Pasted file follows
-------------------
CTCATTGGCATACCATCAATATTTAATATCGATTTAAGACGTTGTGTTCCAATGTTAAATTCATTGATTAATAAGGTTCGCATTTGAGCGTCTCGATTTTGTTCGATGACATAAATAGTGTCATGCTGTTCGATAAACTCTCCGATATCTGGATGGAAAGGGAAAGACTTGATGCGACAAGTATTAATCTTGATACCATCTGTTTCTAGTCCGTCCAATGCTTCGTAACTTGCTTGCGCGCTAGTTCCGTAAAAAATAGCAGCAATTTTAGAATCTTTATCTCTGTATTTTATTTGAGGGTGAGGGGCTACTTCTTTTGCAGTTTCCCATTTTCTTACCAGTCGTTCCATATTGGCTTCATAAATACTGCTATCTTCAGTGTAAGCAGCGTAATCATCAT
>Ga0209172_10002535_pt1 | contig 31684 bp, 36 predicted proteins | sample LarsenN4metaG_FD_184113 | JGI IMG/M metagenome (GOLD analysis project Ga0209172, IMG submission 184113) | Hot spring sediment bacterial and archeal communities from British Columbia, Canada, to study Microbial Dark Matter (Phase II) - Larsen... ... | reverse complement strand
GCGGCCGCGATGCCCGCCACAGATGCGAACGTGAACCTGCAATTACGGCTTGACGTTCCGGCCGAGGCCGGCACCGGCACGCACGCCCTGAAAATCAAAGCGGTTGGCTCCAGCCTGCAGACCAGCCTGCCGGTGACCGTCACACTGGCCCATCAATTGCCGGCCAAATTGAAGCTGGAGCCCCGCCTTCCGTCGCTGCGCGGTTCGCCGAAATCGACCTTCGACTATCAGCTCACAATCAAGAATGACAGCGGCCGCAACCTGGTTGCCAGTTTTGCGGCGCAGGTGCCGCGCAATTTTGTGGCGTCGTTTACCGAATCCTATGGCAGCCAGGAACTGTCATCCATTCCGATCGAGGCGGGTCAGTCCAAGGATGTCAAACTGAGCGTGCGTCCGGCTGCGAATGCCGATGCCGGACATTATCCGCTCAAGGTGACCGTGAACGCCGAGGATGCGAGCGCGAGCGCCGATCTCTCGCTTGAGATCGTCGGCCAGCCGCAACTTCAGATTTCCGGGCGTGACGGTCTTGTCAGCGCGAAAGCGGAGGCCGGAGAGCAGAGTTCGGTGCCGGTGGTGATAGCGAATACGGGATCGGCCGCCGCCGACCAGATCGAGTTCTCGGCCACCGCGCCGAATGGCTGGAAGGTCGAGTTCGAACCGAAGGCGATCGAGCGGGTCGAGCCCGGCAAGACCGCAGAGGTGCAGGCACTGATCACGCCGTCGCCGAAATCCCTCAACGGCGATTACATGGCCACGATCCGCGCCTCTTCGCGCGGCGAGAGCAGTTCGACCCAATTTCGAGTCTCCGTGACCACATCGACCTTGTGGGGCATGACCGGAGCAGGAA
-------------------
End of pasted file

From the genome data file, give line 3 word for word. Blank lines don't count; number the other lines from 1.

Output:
GCGGCCGCGATGCCCGCCACAGATGCGAACGTGAACCTGCAATTACGGCTTGACGTTCCGGCCGAGGCCGGCACCGGCACGCACGCCCTGAAAATCAAAGCGGTTGGCTCCAGCCTGCAGACCAGCCTGCCGGTGACCGTCACACTGGCCCATCAATTGCCGGCCAAATTGAAGCTGGAGCCCCGCCTTCCGTCGCTGCGCGGTTCGCCGAAATCGACCTTCGACTATCAGCTCACAATCAAGAATGACAGCGGCCGCAACCTGGTTGCCAGTTTTGCGGCGCAGGTGCCGCGCAATTTTGTGGCGTCGTTTACCGAATCCTATGGCAGCCAGGAACTGTCATCCATTCCGATCGAGGCGGGTCAGTCCAAGGATGTCAAACTGAGCGTGCGTCCGGCTGCGAATGCCGATGCCGGACATTATCCGCTCAAGGTGACCGTGAACGCCGAGGATGCGAGCGCGAGCGCCGATCTCTCGCTTGAGATCGTCGGCCAGCCGCAACTTCAGATTTCCGGGCGTGACGGTCTTGTCAGCGCGAAAGCGGAGGCCGGAGAGCAGAGTTCGGTGCCGGTGGTGATAGCGAATACGGGATCGGCCGCCGCCGACCAGATCGAGTTCTCGGCCACCGCGCCGAATGGCTGGAAGGTCGAGTTCGAACCGAAGGCGATCGAGCGGGTCGAGCCCGGCAAGACCGCAGAGGTGCAGGCACTGATCACGCCGTCGCCGAAATCCCTCAACGGCGATTACATGGCCACGATCCGCGCCTCTTCGCGCGGCGAGAGCAGTTCGACCCAATTTCGAGTCTCCGTGACCACATCGACCTTGTGGGGCATGACCGGAGCAGGAA